JOB GAINS ting soon, crea e r to s y to er l gain anoth National retailer The it in Lincoln wil n y. er M&Co u s for the cit m b r jo fo w e e th n 0 to 1 will open in ill move in e r w r to e s in e h ta r T Ente entre. hopping C S ’s k r a M t S November. t 2012

Toy story

Lincolnshire

us

Echo 30 Aug

Aspirations - Lincolnshire Employment and Skills Bulletin

bs

ounced nd has ann ission la e Ic r e il ta e nning perm zen food r Leading fro in Cleethorpes. If pla ould be sc de plans to tra tal of 25 full-time job a to is granted created. 2012

Iceland jo

ne

graph 28 Ju

Grimsby Tele


13 3

Teeninfolincs

If you like what you’ve read in Aspirations you really ought to look at tee ninfolincs. co.uk. on our website. It tells you everything you need to know about the labour market in Lincolnshire. It’s aimed at young people, parents and car ers, teachers, employers and advisers. In fac t anyone who is interested in the local labou r market.

NH

The S C ove NHS aree opp r 300 offer rs ort car s uni eer The ties nhs ir web . s c

http://microsites.lincolnshire.gov.uk/

teeninfolincs/world-of-work/

Looking for information ab the economy of Lincolnshirout e?

exc areer ite: w s elle w nt r .nhs is w. eso a urc n e.

Established in December 1999 , the Lincolnshire Research Obser vatory (LRO) is a partnership of organisation s across the county who aim to share and improve access to quality information and intelligence about Lincolnshir e. Through the LRO website No tG you can access intelligence No oin t gT on the population, health, to h Going oU e t o l the economy and many Uni info ping ni? ? y r other topics. the med d oung p is ded ir ic e e opp futur cision ople ated e m s o of t rtunit by sho abou ake t he win tr ies t rou te s aditio hat ex g the nal ist o uch fou u n u voc dation as app nivers tside i r atio t d e y nt eg yea n rs, al trai rees, d iceship ning volu spon s, iplo , and nteerin sored gap mas, j g, d degr www obs. ista e .not nce es, goin lear gtou ning ni.c o

http://www.research-lincs.org.uk/

La Reptest L i No orts ncoln wy s

hire Linc ou The olnsh can ke Ne ir e ws laun new G e Loca p in to and l En rea che u c hw ter www d t e i r n .gre Linc pris ith t Jul ater olns e Pa he G linco y 201 r lnsh 2 at hire LE tnersh reater irele p.co P w ip o .uk ebs nline ite was !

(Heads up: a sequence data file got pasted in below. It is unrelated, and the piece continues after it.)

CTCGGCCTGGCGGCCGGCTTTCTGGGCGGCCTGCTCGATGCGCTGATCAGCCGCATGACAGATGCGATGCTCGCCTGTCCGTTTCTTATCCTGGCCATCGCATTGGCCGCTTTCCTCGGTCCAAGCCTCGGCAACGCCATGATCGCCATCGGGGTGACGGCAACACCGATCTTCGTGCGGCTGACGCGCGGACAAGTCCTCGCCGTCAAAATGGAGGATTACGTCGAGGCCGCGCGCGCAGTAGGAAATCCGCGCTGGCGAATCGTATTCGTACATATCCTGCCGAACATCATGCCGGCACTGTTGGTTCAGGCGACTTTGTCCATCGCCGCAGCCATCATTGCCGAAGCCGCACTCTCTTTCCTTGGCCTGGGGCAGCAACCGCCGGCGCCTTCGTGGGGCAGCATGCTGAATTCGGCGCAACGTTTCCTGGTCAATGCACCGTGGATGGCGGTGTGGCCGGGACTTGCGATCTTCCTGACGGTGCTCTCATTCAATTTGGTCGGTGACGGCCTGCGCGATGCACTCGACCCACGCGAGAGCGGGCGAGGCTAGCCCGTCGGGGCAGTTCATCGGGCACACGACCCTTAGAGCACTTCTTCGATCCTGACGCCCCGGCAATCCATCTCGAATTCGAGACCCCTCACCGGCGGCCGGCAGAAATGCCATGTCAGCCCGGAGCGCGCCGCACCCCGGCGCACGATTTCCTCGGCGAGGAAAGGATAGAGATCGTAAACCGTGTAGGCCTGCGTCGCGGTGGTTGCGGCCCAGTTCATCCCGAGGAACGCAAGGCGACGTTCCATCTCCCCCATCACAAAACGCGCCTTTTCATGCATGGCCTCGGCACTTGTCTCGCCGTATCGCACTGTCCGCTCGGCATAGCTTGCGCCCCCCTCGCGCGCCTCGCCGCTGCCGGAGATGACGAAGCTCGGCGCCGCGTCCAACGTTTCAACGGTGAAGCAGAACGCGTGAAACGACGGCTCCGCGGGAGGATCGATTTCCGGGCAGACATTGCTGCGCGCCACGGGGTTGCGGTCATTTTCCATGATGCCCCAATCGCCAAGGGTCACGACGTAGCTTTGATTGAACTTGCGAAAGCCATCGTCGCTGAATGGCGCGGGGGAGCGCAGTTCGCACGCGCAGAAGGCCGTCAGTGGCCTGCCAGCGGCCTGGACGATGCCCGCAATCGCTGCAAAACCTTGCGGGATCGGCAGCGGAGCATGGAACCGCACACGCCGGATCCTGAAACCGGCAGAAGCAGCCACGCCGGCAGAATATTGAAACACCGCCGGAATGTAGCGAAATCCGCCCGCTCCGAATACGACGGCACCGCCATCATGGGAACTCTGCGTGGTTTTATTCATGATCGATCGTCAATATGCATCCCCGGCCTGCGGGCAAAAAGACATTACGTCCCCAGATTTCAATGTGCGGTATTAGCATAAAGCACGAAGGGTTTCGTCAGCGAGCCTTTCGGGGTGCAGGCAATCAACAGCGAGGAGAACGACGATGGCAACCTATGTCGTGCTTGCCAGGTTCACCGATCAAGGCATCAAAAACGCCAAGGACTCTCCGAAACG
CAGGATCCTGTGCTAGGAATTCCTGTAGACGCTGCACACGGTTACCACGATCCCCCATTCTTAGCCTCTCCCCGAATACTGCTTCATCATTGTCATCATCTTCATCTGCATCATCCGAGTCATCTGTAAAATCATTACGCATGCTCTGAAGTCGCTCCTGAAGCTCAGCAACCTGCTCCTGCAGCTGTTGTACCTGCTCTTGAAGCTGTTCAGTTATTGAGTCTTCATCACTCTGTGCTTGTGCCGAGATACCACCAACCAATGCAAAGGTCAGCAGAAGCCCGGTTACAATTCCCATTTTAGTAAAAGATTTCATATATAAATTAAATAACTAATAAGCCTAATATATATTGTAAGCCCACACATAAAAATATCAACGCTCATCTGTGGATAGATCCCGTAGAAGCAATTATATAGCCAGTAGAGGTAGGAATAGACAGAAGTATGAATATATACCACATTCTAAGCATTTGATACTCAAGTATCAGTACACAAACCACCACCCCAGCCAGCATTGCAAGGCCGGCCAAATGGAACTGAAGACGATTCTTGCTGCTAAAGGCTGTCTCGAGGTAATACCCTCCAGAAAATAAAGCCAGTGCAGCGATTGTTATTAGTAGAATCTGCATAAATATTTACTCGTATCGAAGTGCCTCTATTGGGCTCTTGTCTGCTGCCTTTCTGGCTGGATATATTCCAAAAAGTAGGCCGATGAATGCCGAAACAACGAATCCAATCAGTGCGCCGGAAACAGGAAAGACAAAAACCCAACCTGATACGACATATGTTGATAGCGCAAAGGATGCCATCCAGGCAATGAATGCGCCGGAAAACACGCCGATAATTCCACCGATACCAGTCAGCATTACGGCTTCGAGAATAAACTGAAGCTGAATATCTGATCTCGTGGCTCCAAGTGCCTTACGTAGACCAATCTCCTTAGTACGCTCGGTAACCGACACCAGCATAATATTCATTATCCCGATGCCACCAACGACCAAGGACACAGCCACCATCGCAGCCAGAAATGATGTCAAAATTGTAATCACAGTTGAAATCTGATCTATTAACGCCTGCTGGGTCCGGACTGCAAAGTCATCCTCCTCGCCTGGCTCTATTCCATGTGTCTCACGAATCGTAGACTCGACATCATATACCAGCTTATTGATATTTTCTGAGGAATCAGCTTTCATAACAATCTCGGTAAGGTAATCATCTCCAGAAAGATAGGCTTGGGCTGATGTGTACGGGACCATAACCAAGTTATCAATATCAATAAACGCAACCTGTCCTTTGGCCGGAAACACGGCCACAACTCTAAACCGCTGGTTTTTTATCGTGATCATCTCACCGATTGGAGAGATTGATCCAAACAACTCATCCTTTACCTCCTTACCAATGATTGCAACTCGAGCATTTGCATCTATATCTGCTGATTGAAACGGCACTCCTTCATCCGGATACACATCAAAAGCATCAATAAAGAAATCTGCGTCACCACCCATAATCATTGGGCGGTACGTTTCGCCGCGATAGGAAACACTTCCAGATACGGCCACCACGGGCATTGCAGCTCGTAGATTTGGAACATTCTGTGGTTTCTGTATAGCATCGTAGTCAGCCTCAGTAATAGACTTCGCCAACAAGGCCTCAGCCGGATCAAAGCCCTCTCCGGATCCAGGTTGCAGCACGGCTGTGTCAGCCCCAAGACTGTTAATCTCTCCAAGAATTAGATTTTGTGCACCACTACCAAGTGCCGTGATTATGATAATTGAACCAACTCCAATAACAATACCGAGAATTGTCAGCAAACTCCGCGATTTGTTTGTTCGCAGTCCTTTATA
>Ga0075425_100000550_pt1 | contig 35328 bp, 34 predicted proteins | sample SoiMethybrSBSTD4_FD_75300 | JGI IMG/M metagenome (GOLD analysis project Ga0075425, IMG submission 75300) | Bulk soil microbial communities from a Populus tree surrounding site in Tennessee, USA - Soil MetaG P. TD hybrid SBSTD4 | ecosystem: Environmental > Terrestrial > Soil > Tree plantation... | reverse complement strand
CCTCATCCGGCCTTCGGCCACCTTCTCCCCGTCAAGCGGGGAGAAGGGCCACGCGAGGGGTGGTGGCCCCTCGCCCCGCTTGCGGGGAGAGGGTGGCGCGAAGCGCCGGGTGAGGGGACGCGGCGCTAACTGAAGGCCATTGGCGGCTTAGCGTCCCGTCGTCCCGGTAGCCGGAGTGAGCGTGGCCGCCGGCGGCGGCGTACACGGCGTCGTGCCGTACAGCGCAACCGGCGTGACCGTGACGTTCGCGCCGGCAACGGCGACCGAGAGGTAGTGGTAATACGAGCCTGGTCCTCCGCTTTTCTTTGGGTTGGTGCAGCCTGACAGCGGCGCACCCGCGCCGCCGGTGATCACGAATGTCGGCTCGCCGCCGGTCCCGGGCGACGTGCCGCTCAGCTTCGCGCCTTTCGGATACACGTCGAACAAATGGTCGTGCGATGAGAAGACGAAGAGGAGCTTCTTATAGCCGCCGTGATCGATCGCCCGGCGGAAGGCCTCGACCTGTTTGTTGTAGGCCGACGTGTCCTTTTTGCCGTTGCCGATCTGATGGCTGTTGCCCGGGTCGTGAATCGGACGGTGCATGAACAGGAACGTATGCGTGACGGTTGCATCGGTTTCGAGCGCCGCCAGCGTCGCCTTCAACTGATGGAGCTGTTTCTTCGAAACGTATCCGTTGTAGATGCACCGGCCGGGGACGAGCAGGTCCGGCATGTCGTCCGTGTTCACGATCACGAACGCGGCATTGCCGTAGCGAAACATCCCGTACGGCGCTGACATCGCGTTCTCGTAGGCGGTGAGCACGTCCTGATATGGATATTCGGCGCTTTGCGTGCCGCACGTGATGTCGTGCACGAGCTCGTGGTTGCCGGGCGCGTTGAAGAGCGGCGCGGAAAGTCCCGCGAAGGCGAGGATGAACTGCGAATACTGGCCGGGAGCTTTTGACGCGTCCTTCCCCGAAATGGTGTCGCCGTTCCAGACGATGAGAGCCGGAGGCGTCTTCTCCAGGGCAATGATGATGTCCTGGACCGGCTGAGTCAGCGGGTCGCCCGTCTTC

.uk.

g careers M...bringin

to life!

ers event ills and care to visit, we sk st ge ig b e K's ow is the U ctive vember. Fre The Skills Sh the NEC on 15-17 No r students to this intera As s. u at rk g yo o in d tw n ur ne you an happe to welcome ing the word across yo s. The Skills Show ve lo ld u o w ad d universitie stries lp with spre evvent or he s, training providers an s from a range of indu rt ge well as colle p employers and expe to will feature ns. io s-show and profess rg.uk/the-skill

IA

eships.o

illsuk.apprentic

http://worldsk


18

At the start of your journey it’s impossible to know how many twists and turns your job-roles will take


19

Many thanks to Will and Jeff from Lincolnshire Co-operative for sharing their career paths


Turning broadband ‘not-spots’ into ‘hot-spots’ Making the broadband connection

A county council-led project is making sure Lincolnshire is not left behind as we move into the digital age. It’s hard to imagine life without the Internet – no Google, no Facebook, no eBay. Yet in some parts of Lincolnshire, what many of us now take for granted remains out of reach. That's why Lincolnshire County Council is helping to roll out ďŹ rst-class broadband across the county over the next few years. The Onlincolnshire project will bring superfast broadband to at least 90 per cent of homes and businesses in the county by 2015. And the remaining 10 per cent won’t miss out either – they’ll be upgraded to standard broadband at the same time. Superfast broadband is three to four times quicker than the current average speed for the UK.

Show your support! Back Onlincolnshire to show suppliers we want better broadband.

Online at www.onlincolnshire.org O B By calling 01522 782066 A At your local library

Councillor Kelly Smith, Executive Member for Finance and HR at Lincolnshire County Council, said:

“Good Internet access is a vital part of our children’s         

 

from. Whether they’re researching projects, revising for exams, or preparing to be tomorrow’s entrepreneurs, the Internet is a resource that cannot be ignored.�

Produced in partnership by Lincolnshire County Council working with CfBT, Lincolnshire & Rutland Employment and Skills Board and the Work Based Academy.

Reference LCC226 Published Nov 2012

The next edition of Aspirations will be published in March 2013. Please let us know what you would like to be included. If you have any information you would liked featured contact the editor: mike.manson@redbridgesolutions.co.uk


Lincolnshire Employment and Skills Bulletin